But, as one who prepares students to be responsible journalists in reflecting the diverse aspects of the lives of their readers, viewers and communities, O’Brien and her staff were up for the task and delivered in a big way.

It matters not whether you agree or disagree with the same-sex marriage or same-sex adoption.   What DOES matter is whether you as a viewer of tonight’s documentary were informed and enlightened about a topic that is rarely covered in this much depth.

Tom Shales Was Right

Even before tonight’s documentary premiere ended, CNN included an excerpt from The Washington Post in its promotion of the re-air dates for the documentary this week.

In a review published Tuesday, The Washington Post’s Tom Shales wrote
“Gary and Tony” is not technically advocacy journalism, but in showing a same-sex couple who successfully navigate the mine field and adopt a baby that one of them helped create, O’Brien makes a case for, at the very least, compassion.”

I think Shales is right in his assessment that O’Brien made a case, a role that journalists have as they seek to shine the light on stories that might not otherwise be reported.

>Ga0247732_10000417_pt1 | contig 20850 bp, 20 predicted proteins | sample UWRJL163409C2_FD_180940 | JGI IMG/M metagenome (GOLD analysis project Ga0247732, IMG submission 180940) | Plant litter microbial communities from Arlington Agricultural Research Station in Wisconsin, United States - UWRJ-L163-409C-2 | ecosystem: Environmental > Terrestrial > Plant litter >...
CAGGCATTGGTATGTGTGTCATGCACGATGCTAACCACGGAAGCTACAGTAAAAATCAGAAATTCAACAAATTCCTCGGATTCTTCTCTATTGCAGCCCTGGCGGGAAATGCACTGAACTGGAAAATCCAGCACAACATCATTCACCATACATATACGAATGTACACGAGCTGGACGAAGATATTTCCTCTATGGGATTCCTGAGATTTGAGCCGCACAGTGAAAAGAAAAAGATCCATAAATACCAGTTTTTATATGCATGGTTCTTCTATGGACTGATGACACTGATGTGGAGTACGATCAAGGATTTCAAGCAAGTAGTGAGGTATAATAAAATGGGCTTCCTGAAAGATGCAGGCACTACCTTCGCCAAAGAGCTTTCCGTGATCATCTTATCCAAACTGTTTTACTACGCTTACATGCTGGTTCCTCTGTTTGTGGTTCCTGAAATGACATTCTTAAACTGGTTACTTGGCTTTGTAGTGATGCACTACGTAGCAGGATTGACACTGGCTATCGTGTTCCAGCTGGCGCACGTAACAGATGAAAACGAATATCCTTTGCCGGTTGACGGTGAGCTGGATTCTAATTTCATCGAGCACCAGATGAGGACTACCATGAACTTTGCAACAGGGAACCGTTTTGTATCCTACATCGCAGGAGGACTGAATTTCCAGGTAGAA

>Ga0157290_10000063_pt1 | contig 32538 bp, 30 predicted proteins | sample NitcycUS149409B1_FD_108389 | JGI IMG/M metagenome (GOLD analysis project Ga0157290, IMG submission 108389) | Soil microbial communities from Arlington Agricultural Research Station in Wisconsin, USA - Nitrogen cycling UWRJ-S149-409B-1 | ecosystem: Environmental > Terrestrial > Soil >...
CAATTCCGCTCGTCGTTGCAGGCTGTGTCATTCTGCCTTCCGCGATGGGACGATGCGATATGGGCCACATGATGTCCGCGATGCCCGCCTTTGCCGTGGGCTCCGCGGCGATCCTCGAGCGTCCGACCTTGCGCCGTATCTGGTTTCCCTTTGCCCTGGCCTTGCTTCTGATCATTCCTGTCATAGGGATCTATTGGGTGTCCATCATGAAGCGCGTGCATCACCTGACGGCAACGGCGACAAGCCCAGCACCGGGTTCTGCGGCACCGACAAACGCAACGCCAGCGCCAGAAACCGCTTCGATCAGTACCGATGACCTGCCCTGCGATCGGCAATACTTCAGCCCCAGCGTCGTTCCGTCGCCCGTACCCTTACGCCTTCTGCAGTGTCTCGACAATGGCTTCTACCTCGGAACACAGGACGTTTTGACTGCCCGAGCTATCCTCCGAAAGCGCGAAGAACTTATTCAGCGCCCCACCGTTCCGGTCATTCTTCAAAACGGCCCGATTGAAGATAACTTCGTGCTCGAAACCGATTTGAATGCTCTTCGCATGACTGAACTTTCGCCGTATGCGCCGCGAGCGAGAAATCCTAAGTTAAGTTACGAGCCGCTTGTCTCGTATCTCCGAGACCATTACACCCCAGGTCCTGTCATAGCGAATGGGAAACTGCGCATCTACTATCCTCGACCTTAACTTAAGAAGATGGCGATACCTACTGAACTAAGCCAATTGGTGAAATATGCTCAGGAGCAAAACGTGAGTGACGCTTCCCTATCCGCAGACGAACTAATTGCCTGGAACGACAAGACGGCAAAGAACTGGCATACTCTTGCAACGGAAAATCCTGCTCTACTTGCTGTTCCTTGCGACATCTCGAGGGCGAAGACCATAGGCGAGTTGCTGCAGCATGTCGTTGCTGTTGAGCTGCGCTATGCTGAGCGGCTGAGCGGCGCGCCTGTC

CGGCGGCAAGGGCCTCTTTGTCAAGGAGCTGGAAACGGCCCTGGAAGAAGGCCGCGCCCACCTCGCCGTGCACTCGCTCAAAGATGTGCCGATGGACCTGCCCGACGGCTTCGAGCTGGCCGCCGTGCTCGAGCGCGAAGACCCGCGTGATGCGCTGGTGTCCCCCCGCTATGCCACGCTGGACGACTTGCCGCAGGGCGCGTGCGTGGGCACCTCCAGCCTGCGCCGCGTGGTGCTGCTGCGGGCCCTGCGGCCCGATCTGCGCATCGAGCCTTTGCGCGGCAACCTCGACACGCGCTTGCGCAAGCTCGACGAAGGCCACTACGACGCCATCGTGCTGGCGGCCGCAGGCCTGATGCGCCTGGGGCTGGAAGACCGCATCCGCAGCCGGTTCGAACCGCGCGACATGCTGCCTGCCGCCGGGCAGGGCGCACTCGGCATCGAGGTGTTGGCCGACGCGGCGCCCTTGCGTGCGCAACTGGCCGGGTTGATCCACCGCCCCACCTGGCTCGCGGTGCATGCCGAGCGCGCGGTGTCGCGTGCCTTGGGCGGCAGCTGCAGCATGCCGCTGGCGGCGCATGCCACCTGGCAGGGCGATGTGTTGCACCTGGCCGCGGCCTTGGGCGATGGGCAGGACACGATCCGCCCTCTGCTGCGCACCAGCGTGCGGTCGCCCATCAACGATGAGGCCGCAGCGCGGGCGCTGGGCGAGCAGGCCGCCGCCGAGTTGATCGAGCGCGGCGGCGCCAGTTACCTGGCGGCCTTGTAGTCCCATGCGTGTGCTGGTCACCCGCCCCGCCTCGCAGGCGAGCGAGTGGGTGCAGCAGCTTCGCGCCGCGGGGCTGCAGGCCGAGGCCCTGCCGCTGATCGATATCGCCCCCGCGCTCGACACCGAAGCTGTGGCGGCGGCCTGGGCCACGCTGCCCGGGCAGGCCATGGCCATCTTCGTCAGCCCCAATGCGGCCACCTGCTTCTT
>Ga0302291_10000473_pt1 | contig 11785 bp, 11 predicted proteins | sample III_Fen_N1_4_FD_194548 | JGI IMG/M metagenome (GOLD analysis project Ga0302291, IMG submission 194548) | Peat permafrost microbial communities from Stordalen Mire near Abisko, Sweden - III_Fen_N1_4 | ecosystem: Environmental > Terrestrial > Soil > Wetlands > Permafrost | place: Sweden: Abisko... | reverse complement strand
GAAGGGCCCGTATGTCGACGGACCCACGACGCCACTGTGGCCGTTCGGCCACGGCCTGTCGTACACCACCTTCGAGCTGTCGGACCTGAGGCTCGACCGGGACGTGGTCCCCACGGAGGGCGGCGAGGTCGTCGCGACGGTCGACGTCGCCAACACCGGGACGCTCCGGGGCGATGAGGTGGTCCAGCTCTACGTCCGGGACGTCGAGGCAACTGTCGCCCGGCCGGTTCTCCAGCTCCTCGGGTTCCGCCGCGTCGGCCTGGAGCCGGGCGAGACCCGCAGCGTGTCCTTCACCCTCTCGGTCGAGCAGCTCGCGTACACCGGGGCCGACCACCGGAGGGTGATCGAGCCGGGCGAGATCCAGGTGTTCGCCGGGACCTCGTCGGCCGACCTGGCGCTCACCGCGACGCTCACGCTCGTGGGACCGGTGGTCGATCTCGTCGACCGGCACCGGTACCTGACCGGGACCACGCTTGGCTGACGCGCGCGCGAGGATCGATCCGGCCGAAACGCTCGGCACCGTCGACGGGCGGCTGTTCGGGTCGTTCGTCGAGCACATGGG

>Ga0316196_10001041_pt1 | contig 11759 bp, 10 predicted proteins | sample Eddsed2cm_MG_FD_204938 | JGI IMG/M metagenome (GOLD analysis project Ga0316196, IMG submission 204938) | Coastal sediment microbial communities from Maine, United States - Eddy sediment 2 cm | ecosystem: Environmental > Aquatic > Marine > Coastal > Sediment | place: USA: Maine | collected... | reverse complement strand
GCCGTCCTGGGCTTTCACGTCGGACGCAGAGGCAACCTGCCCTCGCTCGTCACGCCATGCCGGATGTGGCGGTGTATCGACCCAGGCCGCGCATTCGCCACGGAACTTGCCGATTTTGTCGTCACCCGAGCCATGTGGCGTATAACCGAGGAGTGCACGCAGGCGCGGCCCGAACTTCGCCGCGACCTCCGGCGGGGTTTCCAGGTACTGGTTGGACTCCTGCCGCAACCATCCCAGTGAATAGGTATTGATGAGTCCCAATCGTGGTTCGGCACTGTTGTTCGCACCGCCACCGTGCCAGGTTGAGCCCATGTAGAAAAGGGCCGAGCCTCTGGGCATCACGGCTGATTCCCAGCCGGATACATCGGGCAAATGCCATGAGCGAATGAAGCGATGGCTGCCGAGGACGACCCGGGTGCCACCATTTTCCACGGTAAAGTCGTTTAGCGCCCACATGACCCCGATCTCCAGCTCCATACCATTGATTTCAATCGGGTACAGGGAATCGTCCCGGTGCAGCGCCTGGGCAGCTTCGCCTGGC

In an earlier post, I made reference to efforts in entertainment, one daytime drama, ABC’s One Life to Live, which recently showed the court case involving a same-sex couple that adopted a child what was biologically fathered by one characters in the daytime drama.    Also on ABC, two of the main characters on the hit drama, Brothers and Sisters, are using surrogate parenting to have their first child.

But, tonight’s one-hour presentation represents responsible journalism in ALSO acknowledging the naysayers, but NOT getting mired in the controversy. The back-and-forth, the hysteria that surrounds this issue could have choked out what is otherwise a great story.

If you look at the comments on CNN’s Gay in America microsite, which accompanied the documentary,  there is no shortage of hate and debate about gay marriage and gay parenting.  You don’t have to go far to find that.

This documentary could easily have been overtaken by that.   Instead, the CNN producers focused on the REAL story.

CNN Producers: “Their personalities come across”

“Agree or disagree with their lifestyle, we do think that their personalities come across,” said Dave Timko, who edited the documentary.

In their very short “behind the scenes” video posted on the CNN microsite, Timko and Producer Brandon Clements acknowledge it’s taken 19 months to bring this story to the airwaves.

Photo: Courtesy: CNN

Clements describes the project as “a human story about two people fulfilling their dreams in getting something they wanted for so long.”